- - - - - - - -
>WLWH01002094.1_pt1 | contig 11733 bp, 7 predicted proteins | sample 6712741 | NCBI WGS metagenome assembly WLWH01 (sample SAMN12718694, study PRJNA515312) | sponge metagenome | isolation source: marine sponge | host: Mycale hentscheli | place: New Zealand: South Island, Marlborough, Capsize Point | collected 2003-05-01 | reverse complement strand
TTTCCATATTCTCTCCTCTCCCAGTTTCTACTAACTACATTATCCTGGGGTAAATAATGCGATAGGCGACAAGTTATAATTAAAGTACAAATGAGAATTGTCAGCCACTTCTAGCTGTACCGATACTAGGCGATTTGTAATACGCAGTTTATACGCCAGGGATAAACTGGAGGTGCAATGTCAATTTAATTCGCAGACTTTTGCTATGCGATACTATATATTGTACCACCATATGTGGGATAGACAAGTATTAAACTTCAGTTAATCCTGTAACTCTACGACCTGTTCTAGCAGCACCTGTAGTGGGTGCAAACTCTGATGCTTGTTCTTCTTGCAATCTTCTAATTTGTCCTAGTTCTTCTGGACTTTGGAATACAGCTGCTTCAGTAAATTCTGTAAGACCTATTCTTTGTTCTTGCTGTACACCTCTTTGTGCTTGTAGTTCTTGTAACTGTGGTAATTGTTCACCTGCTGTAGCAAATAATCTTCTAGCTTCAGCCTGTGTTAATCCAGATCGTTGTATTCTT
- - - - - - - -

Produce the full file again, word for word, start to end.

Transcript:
>WLWH01002094.1_pt1 | contig 11733 bp, 7 predicted proteins | sample 6712741 | NCBI WGS metagenome assembly WLWH01 (sample SAMN12718694, study PRJNA515312) | sponge metagenome | isolation source: marine sponge | host: Mycale hentscheli | place: New Zealand: South Island, Marlborough, Capsize Point | collected 2003-05-01 | reverse complement strand
TTTCCATATTCTCTCCTCTCCCAGTTTCTACTAACTACATTATCCTGGGGTAAATAATGCGATAGGCGACAAGTTATAATTAAAGTACAAATGAGAATTGTCAGCCACTTCTAGCTGTACCGATACTAGGCGATTTGTAATACGCAGTTTATACGCCAGGGATAAACTGGAGGTGCAATGTCAATTTAATTCGCAGACTTTTGCTATGCGATACTATATATTGTACCACCATATGTGGGATAGACAAGTATTAAACTTCAGTTAATCCTGTAACTCTACGACCTGTTCTAGCAGCACCTGTAGTGGGTGCAAACTCTGATGCTTGTTCTTCTTGCAATCTTCTAATTTGTCCTAGTTCTTCTGGACTTTGGAATACAGCTGCTTCAGTAAATTCTGTAAGACCTATTCTTTGTTCTTGCTGTACACCTCTTTGTGCTTGTAGTTCTTGTAACTGTGGTAATTGTTCACCTGCTGTAGCAAATAATCTTCTAGCTTCAGCCTGTGTTAATCCAGATCGTTGTATTCTT